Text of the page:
Plans to turn Exeter ambulance station into student flats have been revealed.
The Watkin Jones Group has put forward plans that would see the existing buildings in Gladstone Road demolished and replaced with a five-storey block of accommodation.
The scheme proposes 154 bed spaces – a mixture of 37 studios and 117 cluster rooms – and a ‘quality landscape scheme’ to replace an ash tree that would be cut down.
South Western Ambulance Service NHS Foundation Trust has previously confirmed that the Exeter ambulance station in Gladstone Road is being sold -and it is the process of identifying a suitable alternative site in Exeter.
Leader of Exeter City Council Phil Bialyk recently said new student flats blocks in Exeter should include accommodation for ‘everyone’ – and the authority has been talking to developers about its co-living proposals.
No reference to whether co-living should be considered as part of the application is made in a statement prepared by the Watkin Jones Group.
It says it intends to secure planning permission, build and then operate the development.
The firm adds it is an opportunity to secure, in the short-term, the delivery of well-managed, purpose-built student accommodation in a very sustainable location within the immediate vicinity of St Luke’s campus.
The student accommodation would be managed by Fresh Student Living (Fresh), which is part of the Watkin Jones Group and currently operates student flats at Queen Street studios, Cricket Field Court in Prince of Wales Road, and The Barn at Cheeke Street.
A planning statement says: “The site is in an ideal location for student accommodation, given its location in close proximity to Exeter University’s St Luke’s campus.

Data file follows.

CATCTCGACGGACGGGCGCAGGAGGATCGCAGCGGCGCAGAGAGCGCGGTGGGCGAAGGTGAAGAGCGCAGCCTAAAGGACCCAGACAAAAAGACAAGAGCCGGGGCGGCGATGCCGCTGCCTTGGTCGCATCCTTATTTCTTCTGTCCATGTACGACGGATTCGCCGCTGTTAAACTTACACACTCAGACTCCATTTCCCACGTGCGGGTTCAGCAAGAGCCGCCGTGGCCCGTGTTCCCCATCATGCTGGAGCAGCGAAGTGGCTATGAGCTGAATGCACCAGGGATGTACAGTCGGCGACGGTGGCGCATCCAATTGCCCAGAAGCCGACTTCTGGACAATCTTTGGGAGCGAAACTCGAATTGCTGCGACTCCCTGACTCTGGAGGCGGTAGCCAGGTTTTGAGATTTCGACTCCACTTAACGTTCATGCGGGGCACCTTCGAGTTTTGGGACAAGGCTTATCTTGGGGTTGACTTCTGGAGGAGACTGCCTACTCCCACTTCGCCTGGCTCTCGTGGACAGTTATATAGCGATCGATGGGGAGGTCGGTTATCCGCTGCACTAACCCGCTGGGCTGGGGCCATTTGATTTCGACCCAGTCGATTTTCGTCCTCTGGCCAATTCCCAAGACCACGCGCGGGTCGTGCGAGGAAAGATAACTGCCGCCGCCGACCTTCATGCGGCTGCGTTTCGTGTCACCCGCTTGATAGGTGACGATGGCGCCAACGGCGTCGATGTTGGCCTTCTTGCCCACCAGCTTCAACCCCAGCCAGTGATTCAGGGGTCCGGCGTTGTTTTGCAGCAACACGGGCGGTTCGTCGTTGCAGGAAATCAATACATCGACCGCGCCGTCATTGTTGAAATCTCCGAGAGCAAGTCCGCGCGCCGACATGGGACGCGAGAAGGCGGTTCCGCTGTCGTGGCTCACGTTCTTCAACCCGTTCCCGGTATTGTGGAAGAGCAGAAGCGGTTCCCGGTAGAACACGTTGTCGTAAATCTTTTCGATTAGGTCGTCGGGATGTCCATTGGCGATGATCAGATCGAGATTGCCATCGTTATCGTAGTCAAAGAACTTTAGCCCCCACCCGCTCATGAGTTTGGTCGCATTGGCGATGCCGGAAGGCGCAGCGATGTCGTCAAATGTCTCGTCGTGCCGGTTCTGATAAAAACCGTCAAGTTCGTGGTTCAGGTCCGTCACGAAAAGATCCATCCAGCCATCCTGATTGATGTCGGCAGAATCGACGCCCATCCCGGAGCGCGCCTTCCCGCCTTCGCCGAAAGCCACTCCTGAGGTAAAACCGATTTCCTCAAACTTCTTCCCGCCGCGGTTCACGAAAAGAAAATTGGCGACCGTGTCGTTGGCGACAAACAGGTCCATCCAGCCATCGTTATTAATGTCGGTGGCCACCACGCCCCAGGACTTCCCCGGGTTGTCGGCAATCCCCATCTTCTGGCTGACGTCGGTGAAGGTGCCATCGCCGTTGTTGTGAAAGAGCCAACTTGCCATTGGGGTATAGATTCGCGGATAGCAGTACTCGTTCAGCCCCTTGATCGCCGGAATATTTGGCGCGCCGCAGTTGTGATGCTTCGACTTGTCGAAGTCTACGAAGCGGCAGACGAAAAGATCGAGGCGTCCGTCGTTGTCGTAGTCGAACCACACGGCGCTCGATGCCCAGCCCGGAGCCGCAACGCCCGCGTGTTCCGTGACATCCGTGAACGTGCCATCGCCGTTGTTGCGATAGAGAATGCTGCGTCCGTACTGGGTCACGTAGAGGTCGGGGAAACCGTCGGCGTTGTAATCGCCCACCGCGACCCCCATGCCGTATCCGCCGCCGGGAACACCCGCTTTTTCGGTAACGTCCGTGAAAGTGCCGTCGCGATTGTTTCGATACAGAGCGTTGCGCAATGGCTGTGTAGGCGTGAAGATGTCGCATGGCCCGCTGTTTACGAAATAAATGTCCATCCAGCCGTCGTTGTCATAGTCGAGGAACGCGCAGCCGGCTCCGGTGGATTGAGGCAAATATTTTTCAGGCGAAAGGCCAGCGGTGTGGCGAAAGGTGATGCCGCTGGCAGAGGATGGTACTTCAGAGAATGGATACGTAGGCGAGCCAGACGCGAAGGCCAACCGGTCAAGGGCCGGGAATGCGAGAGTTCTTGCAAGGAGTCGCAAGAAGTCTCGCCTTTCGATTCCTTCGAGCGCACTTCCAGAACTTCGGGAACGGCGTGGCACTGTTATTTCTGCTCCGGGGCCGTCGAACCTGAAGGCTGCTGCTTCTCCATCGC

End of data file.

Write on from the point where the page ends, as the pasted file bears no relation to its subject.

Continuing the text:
“The student accommodation would be managed by Fresh Student Living (Fresh), part of the Watkin Jones Group, specialising in offering student management services.
“Management staff, security staff, and/or wardens would be on hand 24 hours a day, seven days a week to address any concerns raised by occupants of the building or members of the public and the creation of purpose-built student accommodation has the benefit of ensuring that students live in a highly managed environment.”
To prevent problems of antisocial behaviour, such as noise and nuisance, and in order to protect the amenity of neighbouring residents, particularly those on Sandford Walk, the external courtyards would be closed at 10pm each night.
There would be no car parking provision at the site but there would be 84 secure, covered cycle parking spaces and a crossing point across Gladstone Road towards Waitrose.
The proposed development would use Combined Heat and Power (CHP) and boilers as a main source of heat for hot water, the application says.
The statement recognises that there are some areas of the city that are unbalanced with regards to the amount of student accommodation, but adds: “This is not one of them.
“It was recognised in discussions with politicians prior to the submission of this application that this is not an area that suffers from over-concentration.
“The provision of purpose-built student accommodation would actually provide the chance to improve community balance in the area by helping to halt the conversion of traditional housing to HMOs to meet the ongoing demand for increased accommodation for an expanding university and to release existing student HMOs to the general housing market, which in turn would ease pressure on existing family housing.
“There is considerable and ongoing need for purpose-built student accommodation in Exeter.
“It is recognised that there has been a significant increase in purpose-built student accommodation in Exeter over the last few years, but this has only responded to the increase in student numbers, meaning that the number of student HMOs has stayed virtually static.
“The close proximity of the application site to Exeter city centre means that future residents would have excellent access by walking, cycling and public transport to the city’s shop, services and facilities.
“In conclusion, there are no planning policy or technical reasons not to approve the application.
“The application has significant benefits for the growth of Exeter University and Exeter’s economic prosperity.”
Exeter City Council will determine the fate of the application.